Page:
Contributing to the Documentation (the easy way)#
Documentation is important and we encourage any improvements that can be made. If you believe the documentation is not clear please contribute a change to improve the documentation for all users.
The guide below is designed to be accessible to those with little-to-no knowledge of programming and GitHub. If you find that something doesn’t work as described or could use more explanation then please let us know (or contribute the improvement yourself)!
First Time Only Steps#
Steps to Complete Each Time You Propose Changes#
Navigate to the documentation page that you want to edit (on this site).
Edit on GitHubbutton at the top right of the page.
In the resulting GitHub page select main from the
Switch branches/tagsdrop-down menu near the top left of the page (to the left of the
iris / docs / src / ...links) if it isn’t already. This changes the branch to main.
Click the pencil symbol near the top right (to the right of the
Make your edits! Try to strike a balance between informing the audience enough that they understand and overwhelming them with information.
You may see the following message at the top of the edit page, informing you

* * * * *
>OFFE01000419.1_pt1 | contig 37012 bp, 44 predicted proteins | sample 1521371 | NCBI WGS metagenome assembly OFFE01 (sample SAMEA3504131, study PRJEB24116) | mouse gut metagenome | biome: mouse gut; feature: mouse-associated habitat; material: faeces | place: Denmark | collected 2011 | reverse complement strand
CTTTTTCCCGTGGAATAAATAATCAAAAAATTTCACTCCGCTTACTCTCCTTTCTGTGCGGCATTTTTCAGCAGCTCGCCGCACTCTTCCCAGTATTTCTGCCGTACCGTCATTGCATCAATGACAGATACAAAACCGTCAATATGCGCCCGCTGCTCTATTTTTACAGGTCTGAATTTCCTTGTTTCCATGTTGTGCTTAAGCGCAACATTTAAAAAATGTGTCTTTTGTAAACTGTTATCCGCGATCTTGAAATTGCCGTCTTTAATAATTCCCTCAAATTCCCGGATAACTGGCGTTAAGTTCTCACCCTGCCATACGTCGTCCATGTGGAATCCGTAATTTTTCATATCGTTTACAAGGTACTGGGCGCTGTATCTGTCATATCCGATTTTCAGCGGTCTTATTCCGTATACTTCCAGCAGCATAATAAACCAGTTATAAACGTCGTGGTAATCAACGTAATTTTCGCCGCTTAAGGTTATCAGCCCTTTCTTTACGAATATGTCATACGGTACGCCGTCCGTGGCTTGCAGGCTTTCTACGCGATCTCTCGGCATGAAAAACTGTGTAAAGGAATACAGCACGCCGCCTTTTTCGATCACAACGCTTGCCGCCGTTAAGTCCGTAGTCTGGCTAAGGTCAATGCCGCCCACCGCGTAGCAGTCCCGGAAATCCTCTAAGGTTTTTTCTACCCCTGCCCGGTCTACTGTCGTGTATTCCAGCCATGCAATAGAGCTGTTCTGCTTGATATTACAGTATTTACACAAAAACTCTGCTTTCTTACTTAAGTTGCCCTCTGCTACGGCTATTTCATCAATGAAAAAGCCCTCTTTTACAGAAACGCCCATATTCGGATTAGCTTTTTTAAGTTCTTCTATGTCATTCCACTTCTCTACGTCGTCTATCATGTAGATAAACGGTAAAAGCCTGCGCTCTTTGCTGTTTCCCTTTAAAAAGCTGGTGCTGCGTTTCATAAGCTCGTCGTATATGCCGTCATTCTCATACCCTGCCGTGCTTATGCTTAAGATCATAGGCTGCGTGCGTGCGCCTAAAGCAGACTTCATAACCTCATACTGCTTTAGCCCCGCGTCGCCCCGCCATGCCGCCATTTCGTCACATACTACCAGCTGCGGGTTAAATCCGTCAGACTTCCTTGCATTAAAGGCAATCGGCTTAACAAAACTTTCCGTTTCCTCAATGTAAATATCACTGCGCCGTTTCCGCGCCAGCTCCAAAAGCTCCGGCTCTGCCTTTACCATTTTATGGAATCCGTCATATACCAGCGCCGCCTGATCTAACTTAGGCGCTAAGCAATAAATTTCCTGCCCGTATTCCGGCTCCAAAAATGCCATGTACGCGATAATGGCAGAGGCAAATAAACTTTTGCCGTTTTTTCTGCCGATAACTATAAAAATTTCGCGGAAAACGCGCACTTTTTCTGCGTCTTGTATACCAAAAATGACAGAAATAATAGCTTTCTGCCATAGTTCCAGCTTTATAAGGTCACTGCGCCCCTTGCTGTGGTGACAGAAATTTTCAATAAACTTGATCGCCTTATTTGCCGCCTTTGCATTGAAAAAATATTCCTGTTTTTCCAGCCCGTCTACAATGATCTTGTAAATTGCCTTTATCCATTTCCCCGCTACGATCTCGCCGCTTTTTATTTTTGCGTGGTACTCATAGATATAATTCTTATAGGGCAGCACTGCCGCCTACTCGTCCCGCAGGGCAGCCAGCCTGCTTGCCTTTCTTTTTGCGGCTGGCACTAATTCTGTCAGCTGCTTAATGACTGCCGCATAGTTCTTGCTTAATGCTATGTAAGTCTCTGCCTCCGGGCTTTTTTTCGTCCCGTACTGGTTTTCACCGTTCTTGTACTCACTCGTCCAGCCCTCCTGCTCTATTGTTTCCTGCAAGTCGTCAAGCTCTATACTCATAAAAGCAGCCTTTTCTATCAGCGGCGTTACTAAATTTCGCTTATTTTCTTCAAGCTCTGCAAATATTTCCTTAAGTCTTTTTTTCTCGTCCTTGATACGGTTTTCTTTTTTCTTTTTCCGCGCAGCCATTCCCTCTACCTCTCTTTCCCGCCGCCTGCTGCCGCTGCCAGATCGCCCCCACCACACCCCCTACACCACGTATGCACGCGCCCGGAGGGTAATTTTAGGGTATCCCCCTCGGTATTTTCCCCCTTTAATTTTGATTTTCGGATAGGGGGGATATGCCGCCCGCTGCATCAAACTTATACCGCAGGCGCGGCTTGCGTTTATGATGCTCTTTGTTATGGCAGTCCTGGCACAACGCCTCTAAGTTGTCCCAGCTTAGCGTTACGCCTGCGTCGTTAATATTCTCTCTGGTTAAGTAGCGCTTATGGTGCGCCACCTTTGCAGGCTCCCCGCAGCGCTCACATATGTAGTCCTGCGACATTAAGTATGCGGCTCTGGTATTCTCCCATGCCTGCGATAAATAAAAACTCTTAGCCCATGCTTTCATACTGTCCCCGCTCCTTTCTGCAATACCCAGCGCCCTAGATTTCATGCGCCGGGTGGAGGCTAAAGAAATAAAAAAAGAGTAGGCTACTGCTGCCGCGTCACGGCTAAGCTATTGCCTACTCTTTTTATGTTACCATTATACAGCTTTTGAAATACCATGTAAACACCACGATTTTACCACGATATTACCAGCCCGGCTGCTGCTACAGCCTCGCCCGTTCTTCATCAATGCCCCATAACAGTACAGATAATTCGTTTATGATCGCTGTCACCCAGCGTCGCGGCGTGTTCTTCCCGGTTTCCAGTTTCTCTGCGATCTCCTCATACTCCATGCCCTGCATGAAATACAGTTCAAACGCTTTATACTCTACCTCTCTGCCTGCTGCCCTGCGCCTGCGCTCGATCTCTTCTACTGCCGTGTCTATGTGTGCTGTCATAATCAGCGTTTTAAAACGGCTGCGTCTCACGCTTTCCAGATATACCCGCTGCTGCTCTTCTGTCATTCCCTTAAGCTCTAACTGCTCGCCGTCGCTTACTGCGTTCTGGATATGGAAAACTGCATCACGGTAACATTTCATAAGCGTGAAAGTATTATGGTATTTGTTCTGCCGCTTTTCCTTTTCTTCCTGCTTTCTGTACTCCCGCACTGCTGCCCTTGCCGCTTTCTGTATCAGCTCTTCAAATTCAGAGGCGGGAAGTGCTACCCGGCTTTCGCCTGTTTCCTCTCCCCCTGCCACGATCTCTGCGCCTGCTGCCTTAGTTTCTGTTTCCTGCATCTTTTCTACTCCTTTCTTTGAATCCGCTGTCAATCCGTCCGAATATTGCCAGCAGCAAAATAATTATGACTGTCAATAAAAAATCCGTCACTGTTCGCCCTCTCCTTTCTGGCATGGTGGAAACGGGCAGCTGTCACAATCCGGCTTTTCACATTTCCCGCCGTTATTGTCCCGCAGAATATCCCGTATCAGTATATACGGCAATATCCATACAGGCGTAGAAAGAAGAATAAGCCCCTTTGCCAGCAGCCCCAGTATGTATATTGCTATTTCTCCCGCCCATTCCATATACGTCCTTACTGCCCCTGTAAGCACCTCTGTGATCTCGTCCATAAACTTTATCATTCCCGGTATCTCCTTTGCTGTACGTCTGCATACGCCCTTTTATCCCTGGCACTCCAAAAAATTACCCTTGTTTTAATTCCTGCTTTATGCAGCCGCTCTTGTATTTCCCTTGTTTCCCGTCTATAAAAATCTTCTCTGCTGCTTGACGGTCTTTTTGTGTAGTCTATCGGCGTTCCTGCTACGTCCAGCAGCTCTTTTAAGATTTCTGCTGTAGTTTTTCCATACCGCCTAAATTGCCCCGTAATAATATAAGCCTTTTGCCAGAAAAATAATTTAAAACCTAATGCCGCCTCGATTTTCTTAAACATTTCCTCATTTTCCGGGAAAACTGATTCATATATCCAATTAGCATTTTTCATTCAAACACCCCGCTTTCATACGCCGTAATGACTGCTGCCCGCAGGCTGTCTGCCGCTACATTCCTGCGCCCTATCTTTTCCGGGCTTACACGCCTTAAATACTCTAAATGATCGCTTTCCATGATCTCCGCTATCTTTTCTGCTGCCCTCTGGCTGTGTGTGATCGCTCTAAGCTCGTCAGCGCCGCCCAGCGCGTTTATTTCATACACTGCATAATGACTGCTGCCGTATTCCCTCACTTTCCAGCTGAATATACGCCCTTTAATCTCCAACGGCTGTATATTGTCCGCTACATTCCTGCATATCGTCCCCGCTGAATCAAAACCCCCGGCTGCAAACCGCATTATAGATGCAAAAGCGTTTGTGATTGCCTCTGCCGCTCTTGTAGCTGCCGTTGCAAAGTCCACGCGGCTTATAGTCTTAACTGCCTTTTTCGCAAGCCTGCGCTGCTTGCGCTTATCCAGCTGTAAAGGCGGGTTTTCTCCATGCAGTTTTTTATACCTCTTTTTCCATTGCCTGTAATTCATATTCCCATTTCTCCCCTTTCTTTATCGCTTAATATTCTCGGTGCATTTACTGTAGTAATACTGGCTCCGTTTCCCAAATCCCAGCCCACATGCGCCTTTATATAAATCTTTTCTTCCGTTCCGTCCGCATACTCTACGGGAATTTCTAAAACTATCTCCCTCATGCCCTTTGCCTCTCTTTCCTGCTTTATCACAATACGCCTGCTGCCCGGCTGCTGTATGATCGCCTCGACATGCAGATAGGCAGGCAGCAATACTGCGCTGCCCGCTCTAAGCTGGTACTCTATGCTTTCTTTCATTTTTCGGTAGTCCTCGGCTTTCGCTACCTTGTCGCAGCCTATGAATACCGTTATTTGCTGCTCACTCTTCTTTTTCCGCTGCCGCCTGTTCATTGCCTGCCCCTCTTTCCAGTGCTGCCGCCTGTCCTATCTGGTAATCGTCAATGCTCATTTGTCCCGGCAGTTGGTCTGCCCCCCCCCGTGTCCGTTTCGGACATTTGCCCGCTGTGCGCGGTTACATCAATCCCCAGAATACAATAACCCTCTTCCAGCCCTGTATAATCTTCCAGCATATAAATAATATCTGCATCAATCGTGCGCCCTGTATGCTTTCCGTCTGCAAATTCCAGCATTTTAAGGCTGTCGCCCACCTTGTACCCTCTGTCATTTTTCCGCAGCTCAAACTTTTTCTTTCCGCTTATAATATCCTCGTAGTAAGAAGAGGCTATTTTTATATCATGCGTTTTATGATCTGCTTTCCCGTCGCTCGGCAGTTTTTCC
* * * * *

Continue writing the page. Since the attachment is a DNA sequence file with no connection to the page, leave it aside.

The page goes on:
that GitHub has created you your own
fork (or copy) of the project as a
precursor to allowing you to edit the page. Your changes will be merged into
the main version of the documentation later.
Scroll to the bottom of the edit page and enter some appropriate information in the two boxes under
Propose changes. You can just keep the default text if you like or enter something more specific - a short sentence explaining what’s changed is fine. Then click the
In the resulting page titled
Pull Request, write a brief description of what you’ve changed underneath the following three lines:
### Description <!-- Provide a clear description about your awesome pull request --> <!-- Tell us all about your new feature, improvement, or bug fix -->
Describing what you’ve changed and why will help the person who reviews your changes.
Create pull requestbutton.
If you’re not sure that you’re making your pull request right, or have a
question, then make it anyway! You can then comment on it tagging
@SciTools/iris-devs to ask your question (then edit your pull request if
you need to).
What Happens Next?#
Another Iris contributor will review your changes (this happens for everyone who makes changes to Iris or its documentation). The reviewer might make comments or ask questions (don’t worry about missing these, GitHub will email you to let you know). You can respond to these comments underneath where they appear in GitHub.
Once you’ve worked everything out together, the reviewer will merge your changes into the main version of the documentation so that they’re accessible for everyone to benefit from.
You’ve now contributed to the Iris documentation! If you’ve caught the bug and want to get more involved (or you’re just interested what that would mean) then chat to the person reviewing your code or another Iris contributor.